The World Health Organization decided on Monday against declaring an end to the COVID-19 pandemic emergency, as deaths have started rising again since China dismantled its strict "zero-COVID" policy in December.
WHO chief Tedros Adhanom Ghebreyesus determined that the ongoing pandemic "continues to constitute a public health emergency of international concern," in line with the recommendations of a panel of health experts, the organization said in a statement.
The panel members agreed that "COVID-19 remains a dangerous infectious disease with the capacity to cause substantial damage to health and health systems," the WHO said.
Tedros acknowledged the experts' view that "the COVID-19 pandemic is probably at a transition point," it said.
Among the concerns expressed by the experts are a still high number of deaths, an insufficient level of vaccination in low- and middle-income countries and in the highest-risk groups worldwide, and the uncertainty associated with emerging variants.
"The death curve should continually be going down, and it's not," Maria Van Kerkhove, the WHO's technical lead on COVID-19, said in a recent interview with Kyodo News. "In fact, right now, it's rising" even without taking into account data coming from China.
"That's what concern us right now," she added.
The panel, gathering every three months to advise the WHO head, held on Friday its 14th meeting since the emergency was declared three years ago.
The final decision on lifting the current state of emergency lies with the WHO head, based on the panel's advice.
At the opening of the meeting, Tedros told the panel that weekly reported deaths have begun increasing globally again since the beginning of December with almost 40,000 deaths last week, with half of those deaths reported from China.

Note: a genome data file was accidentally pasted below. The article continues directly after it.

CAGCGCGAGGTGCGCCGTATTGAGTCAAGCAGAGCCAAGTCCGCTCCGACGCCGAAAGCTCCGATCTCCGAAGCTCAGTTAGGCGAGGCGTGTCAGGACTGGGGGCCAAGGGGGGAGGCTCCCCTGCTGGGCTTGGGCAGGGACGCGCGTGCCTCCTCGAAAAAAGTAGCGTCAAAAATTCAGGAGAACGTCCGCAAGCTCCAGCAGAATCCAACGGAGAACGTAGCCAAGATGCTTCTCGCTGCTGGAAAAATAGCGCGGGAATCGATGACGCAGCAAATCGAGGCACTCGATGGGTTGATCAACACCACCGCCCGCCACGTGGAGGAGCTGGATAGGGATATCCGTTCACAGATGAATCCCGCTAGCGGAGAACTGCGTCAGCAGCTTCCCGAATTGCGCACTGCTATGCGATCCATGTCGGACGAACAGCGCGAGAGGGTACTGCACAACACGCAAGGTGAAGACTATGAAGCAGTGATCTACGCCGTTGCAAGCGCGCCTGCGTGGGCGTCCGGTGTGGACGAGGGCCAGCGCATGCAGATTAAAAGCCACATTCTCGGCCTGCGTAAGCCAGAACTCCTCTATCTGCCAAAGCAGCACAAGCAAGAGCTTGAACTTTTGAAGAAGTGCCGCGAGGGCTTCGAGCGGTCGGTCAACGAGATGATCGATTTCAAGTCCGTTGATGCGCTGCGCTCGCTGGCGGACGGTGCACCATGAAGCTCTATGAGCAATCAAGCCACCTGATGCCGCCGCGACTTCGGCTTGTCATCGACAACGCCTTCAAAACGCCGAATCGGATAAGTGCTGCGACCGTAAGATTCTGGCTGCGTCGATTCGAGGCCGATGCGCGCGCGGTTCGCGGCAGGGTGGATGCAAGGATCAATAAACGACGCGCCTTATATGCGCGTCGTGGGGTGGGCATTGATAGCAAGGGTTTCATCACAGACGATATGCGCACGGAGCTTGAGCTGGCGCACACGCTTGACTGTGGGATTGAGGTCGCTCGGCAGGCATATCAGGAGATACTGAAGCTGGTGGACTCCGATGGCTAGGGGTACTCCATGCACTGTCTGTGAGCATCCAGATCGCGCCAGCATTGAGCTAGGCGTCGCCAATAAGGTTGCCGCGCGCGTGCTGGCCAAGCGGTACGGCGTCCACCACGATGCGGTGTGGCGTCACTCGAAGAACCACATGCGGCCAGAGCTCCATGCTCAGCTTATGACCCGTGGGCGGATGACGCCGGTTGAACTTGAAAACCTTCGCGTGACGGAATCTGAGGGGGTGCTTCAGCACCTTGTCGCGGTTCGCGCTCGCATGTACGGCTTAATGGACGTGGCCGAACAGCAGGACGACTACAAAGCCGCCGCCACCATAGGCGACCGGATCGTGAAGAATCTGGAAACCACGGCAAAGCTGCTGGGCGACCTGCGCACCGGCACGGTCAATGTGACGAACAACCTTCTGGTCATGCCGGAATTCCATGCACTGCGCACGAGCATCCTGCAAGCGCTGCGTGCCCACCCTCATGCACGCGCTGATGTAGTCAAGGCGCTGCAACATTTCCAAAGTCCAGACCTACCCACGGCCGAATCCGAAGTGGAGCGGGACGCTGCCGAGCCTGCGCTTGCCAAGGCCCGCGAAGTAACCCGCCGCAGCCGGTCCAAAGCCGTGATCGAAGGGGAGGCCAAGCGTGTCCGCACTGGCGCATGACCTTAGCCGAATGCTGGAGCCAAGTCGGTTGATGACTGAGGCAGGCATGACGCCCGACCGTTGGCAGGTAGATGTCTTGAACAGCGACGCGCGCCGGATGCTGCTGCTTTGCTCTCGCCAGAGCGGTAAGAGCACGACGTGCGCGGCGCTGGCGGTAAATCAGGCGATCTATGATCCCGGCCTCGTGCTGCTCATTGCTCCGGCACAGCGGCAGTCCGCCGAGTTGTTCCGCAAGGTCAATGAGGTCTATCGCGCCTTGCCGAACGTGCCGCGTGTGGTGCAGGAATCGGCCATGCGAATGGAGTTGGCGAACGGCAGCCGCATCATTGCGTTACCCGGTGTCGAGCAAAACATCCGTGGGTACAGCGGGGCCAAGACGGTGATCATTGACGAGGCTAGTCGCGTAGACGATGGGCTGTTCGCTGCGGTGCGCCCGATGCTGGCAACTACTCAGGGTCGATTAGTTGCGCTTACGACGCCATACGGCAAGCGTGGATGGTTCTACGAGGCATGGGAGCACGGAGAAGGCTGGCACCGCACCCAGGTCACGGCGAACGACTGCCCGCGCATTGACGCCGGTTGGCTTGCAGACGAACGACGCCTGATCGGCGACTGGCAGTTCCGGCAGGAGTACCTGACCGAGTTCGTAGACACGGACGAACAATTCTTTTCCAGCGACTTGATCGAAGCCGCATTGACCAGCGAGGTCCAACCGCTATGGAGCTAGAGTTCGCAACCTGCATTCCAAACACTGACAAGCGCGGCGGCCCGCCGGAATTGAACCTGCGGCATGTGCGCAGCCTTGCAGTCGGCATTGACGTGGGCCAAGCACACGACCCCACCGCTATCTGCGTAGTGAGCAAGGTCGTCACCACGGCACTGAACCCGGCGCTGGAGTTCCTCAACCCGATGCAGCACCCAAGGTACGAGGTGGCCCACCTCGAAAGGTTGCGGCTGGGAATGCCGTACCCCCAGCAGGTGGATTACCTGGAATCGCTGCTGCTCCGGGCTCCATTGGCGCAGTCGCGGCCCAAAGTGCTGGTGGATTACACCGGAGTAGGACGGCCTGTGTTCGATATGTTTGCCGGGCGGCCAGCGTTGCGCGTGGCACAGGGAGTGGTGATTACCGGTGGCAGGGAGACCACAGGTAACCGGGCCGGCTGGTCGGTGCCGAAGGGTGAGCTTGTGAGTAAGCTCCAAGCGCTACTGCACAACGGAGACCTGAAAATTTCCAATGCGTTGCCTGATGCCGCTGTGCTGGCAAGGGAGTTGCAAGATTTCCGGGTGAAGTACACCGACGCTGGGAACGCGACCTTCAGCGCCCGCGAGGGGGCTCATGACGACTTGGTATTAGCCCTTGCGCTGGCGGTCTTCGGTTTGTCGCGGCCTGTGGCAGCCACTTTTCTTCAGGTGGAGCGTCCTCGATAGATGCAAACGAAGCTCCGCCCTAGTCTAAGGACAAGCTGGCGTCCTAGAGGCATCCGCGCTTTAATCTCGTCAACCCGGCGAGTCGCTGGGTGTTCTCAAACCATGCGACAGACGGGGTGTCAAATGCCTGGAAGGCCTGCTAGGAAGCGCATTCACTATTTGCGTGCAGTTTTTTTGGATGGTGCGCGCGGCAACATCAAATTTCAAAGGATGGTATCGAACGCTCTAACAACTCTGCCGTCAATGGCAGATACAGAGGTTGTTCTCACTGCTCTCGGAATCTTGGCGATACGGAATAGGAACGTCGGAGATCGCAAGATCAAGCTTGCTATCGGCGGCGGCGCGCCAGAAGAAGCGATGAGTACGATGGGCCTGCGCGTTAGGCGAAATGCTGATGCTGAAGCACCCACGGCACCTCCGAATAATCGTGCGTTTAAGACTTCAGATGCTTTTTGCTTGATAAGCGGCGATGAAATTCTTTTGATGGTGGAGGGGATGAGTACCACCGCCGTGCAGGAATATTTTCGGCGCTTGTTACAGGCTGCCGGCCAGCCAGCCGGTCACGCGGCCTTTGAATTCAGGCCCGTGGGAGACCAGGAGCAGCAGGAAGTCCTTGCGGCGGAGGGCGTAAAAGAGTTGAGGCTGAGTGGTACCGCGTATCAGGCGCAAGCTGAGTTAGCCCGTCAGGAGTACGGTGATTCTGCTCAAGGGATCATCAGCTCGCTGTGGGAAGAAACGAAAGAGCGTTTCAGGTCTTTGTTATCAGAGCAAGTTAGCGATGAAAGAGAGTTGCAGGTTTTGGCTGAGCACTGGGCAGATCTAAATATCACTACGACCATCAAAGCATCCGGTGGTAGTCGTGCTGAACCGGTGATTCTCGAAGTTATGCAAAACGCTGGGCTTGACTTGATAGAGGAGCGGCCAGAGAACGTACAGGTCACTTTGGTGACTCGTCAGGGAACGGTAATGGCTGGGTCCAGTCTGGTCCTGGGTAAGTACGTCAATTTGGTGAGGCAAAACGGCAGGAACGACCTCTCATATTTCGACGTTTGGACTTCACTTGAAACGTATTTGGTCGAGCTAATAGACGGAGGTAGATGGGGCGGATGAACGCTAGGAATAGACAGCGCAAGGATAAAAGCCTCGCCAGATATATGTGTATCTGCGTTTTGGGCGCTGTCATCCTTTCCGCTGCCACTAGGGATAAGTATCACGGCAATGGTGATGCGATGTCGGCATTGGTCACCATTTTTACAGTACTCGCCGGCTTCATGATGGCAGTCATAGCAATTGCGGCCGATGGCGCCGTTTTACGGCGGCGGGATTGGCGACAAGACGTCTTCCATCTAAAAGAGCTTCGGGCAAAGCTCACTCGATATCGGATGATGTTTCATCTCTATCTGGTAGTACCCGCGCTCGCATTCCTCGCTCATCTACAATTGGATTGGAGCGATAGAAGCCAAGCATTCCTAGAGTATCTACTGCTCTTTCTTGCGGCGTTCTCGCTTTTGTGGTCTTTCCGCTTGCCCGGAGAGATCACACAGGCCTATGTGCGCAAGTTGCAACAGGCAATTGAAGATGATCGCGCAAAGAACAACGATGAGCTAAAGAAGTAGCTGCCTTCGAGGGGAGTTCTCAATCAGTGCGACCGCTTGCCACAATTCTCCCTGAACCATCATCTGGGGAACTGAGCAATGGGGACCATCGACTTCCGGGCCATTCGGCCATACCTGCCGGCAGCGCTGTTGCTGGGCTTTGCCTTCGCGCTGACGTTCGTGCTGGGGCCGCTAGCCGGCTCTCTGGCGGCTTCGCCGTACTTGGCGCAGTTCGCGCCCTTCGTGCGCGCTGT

The WHO has repeatedly called on China to share more detailed data, including deaths and hospitalizations as well as genetic sequences.
"The data coming from China is increasing, but we still need more," Van Kerkhove said.
The U.N. health body also said Beijing's definition of death, which only counts COVID-19 deaths if there is a record of respiratory failure, is too narrow.
Tedros said in a recent press conference the virus "has and will continue to surprise us and it will continue to kill" if vaccines and antivirals are not shared with people who need them and misinformation is not tackled.
Listing areas of concern, he said too few people are adequately vaccinated around the world including with booster shots, health systems are under stain and surveillance and genetic sequencing have "dramatically" declined.
In September, before the situation worsened, Tedros said the world "has never been in a better position to end the COVID-19 pandemic." In December, he told reporters in Geneva he was "hopeful" that "at some point" in 2023 COVID-19 would not be a global health emergency anymore.
The emergency designation is the WHO's highest level of alert associated with a disease outbreak, but each country is responsible for taking appropriate steps to manage a health crisis.
Japan last week decided to downgrade the legal status of the novel coronavirus in May to the same category as seasonal influenza and other common infectious diseases, a major shift that will help normalize social and economic activities.
Van Kerkhove said it is never too early to prepare, adding that as it is clear the virus will not disappear, health systems must integrate COVID-19 into regular respiratory disease management.
Such a transition period will last for years, she said.